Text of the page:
In recent years, a mysterious symptom complex has occasionally appeared in young black bears in the Tahoe Basin. In the past five weeks, these two serious one-year-old larvae have been found in Northern California and have now appeared.
A sick young man who was euthanized and found to have brain inflammation or encephalitis was found about 15 miles between eastern Humboldt County and the county line across Trinity County in late February and early March.
Monte Merrick, director of the Humboldt Wildlife Care Center, who received the first two bears, said that a third bear was observed in the same area on Wednesday, possibly a sibling. Although it was not captured, it showed similar symptoms.
Officials said these animals are the first known cases of common symptoms outside the Tahoe area, mainly encephalitis, which has been recorded since 201
Experts say that since then, fewer than 20 cases have been inspected from both sides of the state boundary, most of which are from the Tahoe Basin. The Tahoe Basin has a large number of black bears, and there are enough opportunities for people to meet.
But the pace of discovery has increased over the past 1.5 years, partly because “we have been looking for it,” said Brandon Munch, a senior wildlife veterinarian at the Wildlife Investigation Laboratory of the California Department of Wildlife. Since 2016
“Once you start looking, start looking,” Munch said. “To make a long story short, we really don’t have a benchmark to say how common this is.”
Most sick bears are about half or one-third the size of their one-year-olds-although none are smaller than those passing through Humboldt County. Many people have strange gait or head tilt, tremors or other neurological symptoms, as well as sluggishness, unresponsive behavior, or fearless “dog-like” behavior.
Researchers increasingly concerned about this issue have discovered five previously unknown and unidentifiable viruses in tissue samples from some of these bears and other bears obtained for various reasons. Two of the five viruses are common.
Meng Ke said that the type of inflammation suggests a virus, although scientists are still a long way from linking symptoms to any particular source, and other causes have not been ruled out. It is not yet known whether these bears have suppressed their immune system for other reasons and then died of viruses or diseases that would not otherwise be fatal, or whether their situation is only now emerging due to increased human interaction with wildlife.
Sanchez of the Nevada Department of Wildlife said: “This may be related to urbanization, but at the same time, it may have happened in the wild, and we just didn’t see them.”
Denise Upton, director of animal care at the South Lake Tahoe Wildlife Conservation Organization in Lake Tahoe, said that animals with this syndrome are still rare, but it is sometimes difficult to tell because humans are attracted to discarding trash and other temptations. Animals even feed the bears directly and become accustomed to people carelessly.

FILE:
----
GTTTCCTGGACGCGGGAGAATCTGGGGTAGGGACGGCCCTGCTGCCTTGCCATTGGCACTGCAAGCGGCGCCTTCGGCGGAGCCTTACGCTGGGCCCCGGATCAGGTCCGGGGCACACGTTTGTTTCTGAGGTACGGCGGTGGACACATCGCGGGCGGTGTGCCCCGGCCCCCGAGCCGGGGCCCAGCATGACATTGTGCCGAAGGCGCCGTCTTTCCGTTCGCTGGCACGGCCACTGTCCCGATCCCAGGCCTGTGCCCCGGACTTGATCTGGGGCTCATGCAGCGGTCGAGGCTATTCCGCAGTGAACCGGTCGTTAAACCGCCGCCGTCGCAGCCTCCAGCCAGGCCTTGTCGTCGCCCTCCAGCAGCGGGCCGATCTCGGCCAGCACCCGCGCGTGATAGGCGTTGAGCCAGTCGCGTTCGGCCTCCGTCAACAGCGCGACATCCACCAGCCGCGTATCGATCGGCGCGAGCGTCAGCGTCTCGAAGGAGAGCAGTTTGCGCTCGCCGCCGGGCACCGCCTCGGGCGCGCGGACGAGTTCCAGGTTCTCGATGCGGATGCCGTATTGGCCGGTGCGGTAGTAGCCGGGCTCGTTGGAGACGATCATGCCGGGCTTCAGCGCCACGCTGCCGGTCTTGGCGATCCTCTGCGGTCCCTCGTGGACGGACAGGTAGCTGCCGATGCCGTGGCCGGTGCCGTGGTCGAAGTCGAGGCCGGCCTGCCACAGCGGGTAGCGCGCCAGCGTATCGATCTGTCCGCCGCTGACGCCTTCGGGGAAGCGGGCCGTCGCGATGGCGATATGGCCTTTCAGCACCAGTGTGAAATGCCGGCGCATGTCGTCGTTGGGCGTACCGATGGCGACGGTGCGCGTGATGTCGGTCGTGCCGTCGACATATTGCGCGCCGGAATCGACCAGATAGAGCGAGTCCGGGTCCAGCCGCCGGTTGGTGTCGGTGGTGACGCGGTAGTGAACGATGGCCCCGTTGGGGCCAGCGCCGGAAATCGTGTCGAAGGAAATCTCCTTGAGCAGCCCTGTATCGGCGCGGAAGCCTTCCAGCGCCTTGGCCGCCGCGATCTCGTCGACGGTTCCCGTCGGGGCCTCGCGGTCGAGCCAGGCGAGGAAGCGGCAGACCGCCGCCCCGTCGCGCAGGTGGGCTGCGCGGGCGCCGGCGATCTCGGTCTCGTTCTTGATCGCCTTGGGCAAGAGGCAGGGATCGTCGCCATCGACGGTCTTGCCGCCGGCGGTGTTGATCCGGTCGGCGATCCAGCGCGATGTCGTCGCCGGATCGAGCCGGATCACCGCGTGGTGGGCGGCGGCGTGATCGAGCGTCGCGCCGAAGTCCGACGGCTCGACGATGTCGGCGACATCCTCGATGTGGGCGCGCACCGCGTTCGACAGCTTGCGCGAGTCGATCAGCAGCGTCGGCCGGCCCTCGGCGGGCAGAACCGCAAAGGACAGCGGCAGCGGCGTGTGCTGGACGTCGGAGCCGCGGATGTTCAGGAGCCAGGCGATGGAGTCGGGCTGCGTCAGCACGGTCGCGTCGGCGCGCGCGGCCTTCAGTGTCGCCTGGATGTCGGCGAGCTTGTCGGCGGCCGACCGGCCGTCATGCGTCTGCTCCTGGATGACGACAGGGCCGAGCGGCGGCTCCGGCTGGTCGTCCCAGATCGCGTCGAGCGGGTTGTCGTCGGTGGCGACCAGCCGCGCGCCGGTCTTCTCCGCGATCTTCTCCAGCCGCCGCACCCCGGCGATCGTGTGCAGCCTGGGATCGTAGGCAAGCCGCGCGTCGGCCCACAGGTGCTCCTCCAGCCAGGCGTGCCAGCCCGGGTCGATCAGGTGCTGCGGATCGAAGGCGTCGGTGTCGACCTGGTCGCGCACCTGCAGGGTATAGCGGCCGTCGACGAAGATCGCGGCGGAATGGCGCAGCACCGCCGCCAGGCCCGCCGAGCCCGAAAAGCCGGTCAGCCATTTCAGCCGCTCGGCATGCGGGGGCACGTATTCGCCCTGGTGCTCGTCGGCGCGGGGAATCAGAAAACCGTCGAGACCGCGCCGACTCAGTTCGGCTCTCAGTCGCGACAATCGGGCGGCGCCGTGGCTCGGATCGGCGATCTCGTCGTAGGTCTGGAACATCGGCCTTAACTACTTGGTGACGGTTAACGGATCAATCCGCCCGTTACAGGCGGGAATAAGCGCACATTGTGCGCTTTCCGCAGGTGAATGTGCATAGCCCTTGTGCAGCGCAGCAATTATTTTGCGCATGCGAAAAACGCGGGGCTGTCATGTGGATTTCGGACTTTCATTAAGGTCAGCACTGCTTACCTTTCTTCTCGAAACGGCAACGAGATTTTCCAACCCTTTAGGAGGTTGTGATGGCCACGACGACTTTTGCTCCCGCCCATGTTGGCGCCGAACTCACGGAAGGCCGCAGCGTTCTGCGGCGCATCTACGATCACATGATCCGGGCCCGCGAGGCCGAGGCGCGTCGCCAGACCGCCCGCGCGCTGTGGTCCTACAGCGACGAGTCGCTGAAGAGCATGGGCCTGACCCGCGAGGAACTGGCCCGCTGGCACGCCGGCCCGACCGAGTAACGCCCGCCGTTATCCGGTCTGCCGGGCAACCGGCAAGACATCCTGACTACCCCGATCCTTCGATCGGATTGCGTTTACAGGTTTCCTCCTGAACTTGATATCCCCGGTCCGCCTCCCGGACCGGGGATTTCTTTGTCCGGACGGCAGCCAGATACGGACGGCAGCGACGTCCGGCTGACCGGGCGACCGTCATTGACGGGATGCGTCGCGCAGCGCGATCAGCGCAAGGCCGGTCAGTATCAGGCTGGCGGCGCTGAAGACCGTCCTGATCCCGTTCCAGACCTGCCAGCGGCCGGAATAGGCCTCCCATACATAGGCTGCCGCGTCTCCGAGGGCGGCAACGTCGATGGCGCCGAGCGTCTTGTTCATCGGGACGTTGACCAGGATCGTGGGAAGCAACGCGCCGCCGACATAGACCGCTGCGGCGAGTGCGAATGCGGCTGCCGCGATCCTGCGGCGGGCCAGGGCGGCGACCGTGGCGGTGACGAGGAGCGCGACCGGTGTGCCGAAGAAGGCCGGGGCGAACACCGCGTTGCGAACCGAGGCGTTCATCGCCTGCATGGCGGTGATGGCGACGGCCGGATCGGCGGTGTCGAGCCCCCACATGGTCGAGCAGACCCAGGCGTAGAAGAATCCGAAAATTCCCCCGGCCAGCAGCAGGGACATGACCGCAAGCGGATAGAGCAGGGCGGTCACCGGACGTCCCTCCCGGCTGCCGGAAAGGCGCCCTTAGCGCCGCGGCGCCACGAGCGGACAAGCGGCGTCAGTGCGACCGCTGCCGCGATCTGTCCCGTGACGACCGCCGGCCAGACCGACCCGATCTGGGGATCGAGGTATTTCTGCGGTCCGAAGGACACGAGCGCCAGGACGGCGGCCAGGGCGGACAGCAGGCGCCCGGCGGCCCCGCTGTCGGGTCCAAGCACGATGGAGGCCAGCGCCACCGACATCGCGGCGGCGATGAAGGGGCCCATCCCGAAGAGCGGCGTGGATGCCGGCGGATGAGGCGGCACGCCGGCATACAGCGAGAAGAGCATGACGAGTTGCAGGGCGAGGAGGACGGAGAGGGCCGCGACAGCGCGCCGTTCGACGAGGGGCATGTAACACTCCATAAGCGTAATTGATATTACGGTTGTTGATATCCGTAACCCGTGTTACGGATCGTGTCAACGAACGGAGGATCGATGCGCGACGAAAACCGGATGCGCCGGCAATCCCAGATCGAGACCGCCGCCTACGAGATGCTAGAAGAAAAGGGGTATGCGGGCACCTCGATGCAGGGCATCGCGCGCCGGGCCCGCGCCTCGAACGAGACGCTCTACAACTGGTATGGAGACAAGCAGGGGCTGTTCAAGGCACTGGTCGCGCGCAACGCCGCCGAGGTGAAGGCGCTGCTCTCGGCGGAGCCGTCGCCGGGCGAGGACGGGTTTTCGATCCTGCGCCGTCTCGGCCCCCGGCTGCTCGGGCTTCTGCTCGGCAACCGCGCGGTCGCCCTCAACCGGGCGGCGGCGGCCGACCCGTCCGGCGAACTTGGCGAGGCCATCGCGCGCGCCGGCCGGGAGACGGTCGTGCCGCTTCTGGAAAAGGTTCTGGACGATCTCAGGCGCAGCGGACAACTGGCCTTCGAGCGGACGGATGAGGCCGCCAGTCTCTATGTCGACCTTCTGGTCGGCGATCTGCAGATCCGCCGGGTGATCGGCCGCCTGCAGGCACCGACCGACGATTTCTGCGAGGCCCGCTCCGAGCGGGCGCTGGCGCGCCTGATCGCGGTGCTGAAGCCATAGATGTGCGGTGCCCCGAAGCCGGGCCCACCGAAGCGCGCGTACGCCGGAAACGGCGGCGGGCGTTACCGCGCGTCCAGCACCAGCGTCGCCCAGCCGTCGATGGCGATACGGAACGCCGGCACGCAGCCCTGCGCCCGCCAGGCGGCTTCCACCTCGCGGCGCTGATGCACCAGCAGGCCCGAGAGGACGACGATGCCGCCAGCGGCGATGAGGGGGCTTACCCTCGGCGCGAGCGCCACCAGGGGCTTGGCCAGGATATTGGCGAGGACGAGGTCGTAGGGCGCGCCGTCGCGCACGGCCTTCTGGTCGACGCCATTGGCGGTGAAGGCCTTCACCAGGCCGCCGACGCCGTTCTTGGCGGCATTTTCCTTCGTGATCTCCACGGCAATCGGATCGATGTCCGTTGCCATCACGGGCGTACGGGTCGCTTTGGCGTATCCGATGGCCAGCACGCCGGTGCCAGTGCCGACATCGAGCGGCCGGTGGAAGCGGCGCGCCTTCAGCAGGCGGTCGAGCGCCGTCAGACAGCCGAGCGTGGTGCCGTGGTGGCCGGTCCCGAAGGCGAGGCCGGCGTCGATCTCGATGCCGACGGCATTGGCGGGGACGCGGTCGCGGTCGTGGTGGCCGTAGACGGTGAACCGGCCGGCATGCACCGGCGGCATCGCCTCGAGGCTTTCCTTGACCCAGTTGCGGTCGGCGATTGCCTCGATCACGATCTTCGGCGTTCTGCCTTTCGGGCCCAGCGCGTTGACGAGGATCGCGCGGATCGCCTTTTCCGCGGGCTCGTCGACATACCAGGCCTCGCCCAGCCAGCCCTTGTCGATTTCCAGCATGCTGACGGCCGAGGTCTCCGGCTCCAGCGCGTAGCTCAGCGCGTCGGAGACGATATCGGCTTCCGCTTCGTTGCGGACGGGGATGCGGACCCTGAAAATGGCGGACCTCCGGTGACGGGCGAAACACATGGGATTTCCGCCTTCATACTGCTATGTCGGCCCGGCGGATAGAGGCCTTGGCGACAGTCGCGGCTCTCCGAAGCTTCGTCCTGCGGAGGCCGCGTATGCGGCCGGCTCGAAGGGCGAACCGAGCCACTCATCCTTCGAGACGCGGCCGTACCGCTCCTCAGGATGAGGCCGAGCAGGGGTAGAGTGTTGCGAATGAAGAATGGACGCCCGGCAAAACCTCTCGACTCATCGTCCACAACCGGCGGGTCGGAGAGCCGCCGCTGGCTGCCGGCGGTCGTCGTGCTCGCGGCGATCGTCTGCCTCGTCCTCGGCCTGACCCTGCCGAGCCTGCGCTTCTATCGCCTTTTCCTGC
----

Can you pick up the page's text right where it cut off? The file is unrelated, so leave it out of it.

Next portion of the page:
During this period, her organization increasingly treated and released severely overweight cubs. These cubs were still young enough to be with their mothers, but for some reason they did not. Upton said those animals, including the four at the beginning of last year, have apparently spent the entire winter alone, but have not shown neurological defects or other major problems.
“We don’t know what will happen in the forest,” Upton said. But cubs who see a person starving to death “will not show fear, because hunger will overwhelm their fear.”
“My question is’what happened to all their mothers?'” she said.
Merrick said the two bears taken by the Humboldt County Wildlife Center roamed the areas near Willow Creek and Salyer, which are about 260 miles north of Santa Rosa.
Munch said that in the case of acute skin diseases, their weight is approximately one-quarter and one-eighth of their age (approximately one year old) expected weight.
Merrick said the female was arrested on February 27, weighing only 10 pounds (this cub usually reaches this size before weaning), and was originally taken by the Sonoma County Wildlife Rescue. Accepting rehabilitation, the state is one of three wildlife rehabilitation centers authorized by the state. Then Munch looked at her picture.
“I said,’Eeeeeee. I know what it is, and the prognosis is very poor,” he recalled.
Munch said that although the observation of her before she was put down did not reveal any external signs of neurological disease, the animal had been transferred to a research laboratory and was later found to have mild encephalitis.